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Unravelling the Mystery of Ankylosing Spondylitis
Understanding the activation of TNAP gene by HLA-B27 in the pathogenesis of Ankylosing Spondylitis (AS) for development of diagnosis strategies.

In a collaborative research led by Dr. Lin Kuo-I of the Genomics Research Centre at Academia Sinica analysed clinical data form Taiwan and the United Kingdom (UK) to uncover molecular mechanisms of disease pathogenesis of AS.

AS is a form of arthritis that predominantly affects the spine, it causes inflammation of the vertebrae which can lead to severe, chronic pain and discomfort for the patient. This usually results in stiffness and bending of the spine making it hard for the patient to straighten their backs, this condition is commonly known as “bamboo spine”. AS affects men more commonly and the early symptoms usually manifest as chronic lower back pains at a young age.

At present, there is little knowledge of the mechanisms causing the inflammation and what causes the formation of syndesmophytes in the vertebrae. Dr. Liu Chin-Hsiu, first author of the study is also a physician in the Division of Allergy, Immunology, and Rheumatology of the Taipei Tzu Chi Hospital joined Dr. Lin Kuo-I’s team in hopes of finding a cure to help AS patients. Treatments of AS currently only counter the inflammatory symptoms with many patients still developing a bony growth causing pain and stiffness.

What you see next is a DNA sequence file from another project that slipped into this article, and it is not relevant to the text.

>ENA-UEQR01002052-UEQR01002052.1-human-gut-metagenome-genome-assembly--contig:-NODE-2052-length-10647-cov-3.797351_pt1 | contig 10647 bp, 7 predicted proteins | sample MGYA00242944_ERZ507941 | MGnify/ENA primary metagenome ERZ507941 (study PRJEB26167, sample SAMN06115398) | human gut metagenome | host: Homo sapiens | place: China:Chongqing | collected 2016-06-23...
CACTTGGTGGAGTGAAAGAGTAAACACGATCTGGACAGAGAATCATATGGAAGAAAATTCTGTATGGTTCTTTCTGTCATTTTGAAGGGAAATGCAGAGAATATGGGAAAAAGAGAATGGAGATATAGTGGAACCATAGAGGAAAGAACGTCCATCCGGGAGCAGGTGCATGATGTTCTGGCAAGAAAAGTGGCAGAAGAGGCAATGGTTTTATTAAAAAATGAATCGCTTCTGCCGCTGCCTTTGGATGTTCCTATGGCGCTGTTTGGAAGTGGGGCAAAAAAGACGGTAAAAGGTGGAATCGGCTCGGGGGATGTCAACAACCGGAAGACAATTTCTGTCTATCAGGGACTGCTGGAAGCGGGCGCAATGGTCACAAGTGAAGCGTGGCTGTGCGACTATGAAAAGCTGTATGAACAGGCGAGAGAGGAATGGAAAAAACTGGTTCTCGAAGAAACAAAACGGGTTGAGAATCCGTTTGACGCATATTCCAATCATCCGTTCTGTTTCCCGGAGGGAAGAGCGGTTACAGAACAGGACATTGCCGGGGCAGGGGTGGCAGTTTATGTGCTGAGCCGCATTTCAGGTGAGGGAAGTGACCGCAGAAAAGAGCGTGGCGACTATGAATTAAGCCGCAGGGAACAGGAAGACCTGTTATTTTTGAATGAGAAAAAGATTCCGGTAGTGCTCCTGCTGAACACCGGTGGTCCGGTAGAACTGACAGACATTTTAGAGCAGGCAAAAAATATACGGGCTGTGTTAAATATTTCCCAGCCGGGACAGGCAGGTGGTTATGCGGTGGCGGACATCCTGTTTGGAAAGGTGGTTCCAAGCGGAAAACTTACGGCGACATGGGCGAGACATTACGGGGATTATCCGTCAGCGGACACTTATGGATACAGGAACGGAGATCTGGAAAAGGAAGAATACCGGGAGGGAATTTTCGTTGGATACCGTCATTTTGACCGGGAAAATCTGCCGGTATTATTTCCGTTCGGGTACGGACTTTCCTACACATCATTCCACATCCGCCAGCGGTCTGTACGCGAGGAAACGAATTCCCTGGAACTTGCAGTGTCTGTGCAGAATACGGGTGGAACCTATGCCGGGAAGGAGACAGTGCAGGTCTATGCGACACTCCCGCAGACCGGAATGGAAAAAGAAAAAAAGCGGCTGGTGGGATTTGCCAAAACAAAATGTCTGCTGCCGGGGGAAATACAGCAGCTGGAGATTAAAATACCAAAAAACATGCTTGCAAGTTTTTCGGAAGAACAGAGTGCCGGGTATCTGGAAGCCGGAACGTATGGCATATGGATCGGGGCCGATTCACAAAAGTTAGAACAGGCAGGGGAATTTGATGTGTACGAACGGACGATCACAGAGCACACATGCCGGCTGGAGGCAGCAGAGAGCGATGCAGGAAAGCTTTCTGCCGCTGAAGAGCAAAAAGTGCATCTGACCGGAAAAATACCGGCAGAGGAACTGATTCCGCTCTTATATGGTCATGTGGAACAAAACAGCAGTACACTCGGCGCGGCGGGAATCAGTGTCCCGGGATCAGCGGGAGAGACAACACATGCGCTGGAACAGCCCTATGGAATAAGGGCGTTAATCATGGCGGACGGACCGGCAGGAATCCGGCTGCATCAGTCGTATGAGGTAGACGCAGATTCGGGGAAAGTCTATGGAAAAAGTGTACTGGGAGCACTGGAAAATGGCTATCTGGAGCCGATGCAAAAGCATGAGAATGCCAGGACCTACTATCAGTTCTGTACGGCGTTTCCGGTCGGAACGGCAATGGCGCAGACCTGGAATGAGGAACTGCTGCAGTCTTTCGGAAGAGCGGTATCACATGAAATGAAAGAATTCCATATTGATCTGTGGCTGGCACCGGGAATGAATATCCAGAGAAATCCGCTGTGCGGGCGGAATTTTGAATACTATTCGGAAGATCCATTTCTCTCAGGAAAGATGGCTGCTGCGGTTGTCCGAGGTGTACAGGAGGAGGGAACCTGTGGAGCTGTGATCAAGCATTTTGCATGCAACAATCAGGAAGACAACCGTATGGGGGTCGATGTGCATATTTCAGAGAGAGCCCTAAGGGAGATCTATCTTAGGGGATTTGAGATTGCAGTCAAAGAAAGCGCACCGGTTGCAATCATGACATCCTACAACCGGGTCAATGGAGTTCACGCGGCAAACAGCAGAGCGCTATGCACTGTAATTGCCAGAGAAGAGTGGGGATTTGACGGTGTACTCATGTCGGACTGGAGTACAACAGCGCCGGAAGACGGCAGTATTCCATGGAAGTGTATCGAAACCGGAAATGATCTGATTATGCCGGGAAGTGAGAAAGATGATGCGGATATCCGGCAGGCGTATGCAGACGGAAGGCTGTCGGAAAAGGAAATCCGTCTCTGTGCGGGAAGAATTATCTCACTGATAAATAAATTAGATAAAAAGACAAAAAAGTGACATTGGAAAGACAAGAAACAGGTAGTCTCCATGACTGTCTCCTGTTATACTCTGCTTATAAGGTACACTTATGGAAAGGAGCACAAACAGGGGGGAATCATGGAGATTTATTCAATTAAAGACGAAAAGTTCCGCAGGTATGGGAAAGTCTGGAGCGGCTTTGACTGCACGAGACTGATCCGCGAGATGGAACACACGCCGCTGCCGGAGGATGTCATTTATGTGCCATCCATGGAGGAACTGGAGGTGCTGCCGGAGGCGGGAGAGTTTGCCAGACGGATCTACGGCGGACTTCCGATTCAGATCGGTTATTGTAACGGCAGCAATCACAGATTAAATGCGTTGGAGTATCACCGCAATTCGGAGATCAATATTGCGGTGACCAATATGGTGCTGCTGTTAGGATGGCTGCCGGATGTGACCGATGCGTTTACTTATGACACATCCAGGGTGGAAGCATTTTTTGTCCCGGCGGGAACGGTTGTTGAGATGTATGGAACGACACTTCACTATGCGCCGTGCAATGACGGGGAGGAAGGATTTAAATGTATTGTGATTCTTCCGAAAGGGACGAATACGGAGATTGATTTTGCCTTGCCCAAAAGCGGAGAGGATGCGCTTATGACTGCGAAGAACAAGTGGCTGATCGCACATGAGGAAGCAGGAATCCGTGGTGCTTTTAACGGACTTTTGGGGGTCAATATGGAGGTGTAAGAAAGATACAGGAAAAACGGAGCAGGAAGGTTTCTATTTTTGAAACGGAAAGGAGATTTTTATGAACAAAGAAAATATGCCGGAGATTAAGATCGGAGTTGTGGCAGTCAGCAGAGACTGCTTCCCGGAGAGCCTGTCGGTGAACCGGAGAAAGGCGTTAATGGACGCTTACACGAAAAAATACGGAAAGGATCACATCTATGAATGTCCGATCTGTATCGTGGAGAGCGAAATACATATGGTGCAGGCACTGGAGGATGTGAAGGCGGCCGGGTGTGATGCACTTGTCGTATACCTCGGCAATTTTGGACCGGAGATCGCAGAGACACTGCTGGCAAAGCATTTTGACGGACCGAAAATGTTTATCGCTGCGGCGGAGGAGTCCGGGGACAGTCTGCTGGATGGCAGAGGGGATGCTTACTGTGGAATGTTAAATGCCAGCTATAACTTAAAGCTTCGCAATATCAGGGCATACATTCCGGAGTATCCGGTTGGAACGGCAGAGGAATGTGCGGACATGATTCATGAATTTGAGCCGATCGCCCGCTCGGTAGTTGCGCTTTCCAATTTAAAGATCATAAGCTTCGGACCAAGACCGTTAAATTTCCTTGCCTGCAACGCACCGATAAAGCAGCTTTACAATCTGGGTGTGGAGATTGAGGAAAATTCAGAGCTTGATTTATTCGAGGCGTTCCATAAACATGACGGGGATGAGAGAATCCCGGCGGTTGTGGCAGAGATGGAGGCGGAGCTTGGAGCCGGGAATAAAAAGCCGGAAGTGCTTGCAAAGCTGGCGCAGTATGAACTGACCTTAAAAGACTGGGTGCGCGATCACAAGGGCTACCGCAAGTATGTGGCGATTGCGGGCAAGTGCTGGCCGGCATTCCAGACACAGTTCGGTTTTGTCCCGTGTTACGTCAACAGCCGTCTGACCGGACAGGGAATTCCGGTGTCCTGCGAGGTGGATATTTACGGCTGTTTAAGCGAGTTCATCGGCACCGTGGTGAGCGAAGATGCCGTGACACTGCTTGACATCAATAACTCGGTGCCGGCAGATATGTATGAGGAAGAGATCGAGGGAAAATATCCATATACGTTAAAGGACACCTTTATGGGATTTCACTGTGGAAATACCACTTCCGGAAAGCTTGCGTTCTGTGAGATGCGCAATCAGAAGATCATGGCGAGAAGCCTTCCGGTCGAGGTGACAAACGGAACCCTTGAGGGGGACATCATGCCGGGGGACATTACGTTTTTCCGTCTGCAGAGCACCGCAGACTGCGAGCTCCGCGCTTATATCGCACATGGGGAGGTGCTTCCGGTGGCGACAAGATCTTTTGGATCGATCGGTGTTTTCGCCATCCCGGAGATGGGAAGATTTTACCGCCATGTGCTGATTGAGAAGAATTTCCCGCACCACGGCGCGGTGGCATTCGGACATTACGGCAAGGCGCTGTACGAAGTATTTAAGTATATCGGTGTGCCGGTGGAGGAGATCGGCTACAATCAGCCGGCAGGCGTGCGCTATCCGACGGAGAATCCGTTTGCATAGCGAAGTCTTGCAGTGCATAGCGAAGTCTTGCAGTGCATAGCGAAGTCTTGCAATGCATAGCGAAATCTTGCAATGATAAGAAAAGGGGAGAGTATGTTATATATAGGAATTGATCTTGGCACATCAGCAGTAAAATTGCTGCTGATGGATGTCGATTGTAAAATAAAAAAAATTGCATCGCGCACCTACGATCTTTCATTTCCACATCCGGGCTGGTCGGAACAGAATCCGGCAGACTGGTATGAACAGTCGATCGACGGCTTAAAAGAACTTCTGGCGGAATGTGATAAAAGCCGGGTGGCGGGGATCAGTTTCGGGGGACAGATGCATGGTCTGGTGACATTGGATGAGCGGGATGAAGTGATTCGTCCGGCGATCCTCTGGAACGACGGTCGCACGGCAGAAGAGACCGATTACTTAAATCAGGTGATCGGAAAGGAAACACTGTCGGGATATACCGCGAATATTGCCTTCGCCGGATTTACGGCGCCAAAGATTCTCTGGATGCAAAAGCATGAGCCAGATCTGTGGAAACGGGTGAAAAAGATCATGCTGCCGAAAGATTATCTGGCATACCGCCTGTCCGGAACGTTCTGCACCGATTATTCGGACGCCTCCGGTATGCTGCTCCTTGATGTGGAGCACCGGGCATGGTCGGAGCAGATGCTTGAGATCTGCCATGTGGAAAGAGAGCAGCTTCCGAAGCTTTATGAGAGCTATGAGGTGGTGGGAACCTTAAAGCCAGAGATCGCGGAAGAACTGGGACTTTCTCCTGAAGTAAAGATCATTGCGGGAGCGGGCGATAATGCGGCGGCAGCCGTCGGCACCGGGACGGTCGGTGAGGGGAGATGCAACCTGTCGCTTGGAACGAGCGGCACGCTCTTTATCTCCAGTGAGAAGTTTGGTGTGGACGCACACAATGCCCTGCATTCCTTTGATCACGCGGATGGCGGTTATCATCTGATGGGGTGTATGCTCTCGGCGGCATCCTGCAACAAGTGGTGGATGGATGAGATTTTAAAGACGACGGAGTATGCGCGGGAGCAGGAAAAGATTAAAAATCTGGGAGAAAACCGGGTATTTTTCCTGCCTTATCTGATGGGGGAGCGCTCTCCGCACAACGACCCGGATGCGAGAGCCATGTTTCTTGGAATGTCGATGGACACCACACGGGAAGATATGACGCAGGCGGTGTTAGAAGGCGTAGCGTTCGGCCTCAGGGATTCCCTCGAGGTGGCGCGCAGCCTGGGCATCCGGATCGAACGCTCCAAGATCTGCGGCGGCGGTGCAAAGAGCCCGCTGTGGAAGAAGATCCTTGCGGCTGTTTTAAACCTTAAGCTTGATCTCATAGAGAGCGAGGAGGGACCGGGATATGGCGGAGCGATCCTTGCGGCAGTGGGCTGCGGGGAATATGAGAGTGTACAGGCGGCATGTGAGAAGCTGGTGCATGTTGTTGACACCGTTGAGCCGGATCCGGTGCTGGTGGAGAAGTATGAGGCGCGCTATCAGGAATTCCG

To better understand how syndesmophytes are formed, the team studied the development of it from mesenchymal stem cells (MSCs). With the engagement of Dr. Chen In-Ho from the Hualien Tzu Chi Hospital, they were able to obtain sample biopsies after spinal surgeries. Dr. Hung Shih-Chieh of the China Medical University in Taichung and adjunct research fellow at the Institute of Biomedical Science (IBMS), Academia Sinica, specialises in MSC research worked with the team as a co-corresponding author of the study.

Harvesting the MSCs from the biopsied tissue, they were injected into immunodeficient mice to observe how the human MSCs develop. After three weeks since injection, irregular bone-like structures formed on the spines of the mice. The HLA-B27 gene is known to be associated with AS pathogenesis but the mechanism is still unclear. Through this study, the team was able to demonstrate that the HLA-B27 gene triggers misfolding of proteins, activating a signalling pathway that will eventually cause the increased activation of the TNAP gene, causing the formation of syndesmophytes. From this, they were able to test three drugs that showed promising results in the inhibition of the TNAP gene.

The team also worked with Dr. Sengupta Raj from the Royal National Hospital for Rheumatic Disease in the UK to collect serum samples from British AS patients. When analysed they found that serum levels of bone-specific TNAP known as BAP was a potential prognostic biomarker for AS.

“This is a work with combined effort from a variety of research disciplines, especially from several physicians at different hospitals and different regions. With the pathway unveiled, finding better drugs to treat Ankylosing Spondylitis is more than realistic. We are hoping this study will lead to a new therapy for patients.” Commented Dr. Lin.

Their work was published online in the Journal of Clinical Investigation in November 2019 with an accompanying review by Nature Reviews Rheumatology shortly after.

Click here for the complete issue.

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